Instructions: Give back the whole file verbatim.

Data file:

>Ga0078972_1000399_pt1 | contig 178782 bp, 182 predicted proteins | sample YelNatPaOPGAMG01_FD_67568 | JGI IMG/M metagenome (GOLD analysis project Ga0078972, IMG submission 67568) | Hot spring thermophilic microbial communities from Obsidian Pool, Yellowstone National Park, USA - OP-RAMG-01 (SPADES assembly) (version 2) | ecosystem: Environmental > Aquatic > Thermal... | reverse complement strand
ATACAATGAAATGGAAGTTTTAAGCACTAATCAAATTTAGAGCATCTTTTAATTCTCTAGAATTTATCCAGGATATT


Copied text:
>Ga0078972_1000399_pt1 | contig 178782 bp, 182 predicted proteins | sample YelNatPaOPGAMG01_FD_67568 | JGI IMG/M metagenome (GOLD analysis project Ga0078972, IMG submission 67568) | Hot spring thermophilic microbial communities from Obsidian Pool, Yellowstone National Park, USA - OP-RAMG-01 (SPADES assembly) (version 2) | ecosystem: Environmental > Aquatic > Thermal... | reverse complement strand
ATACAATGAAATGGAAGTTTTAAGCACTAATCAAATTTAGAGCATCTTTTAATTCTCTAGAATTTATCCAGGATATT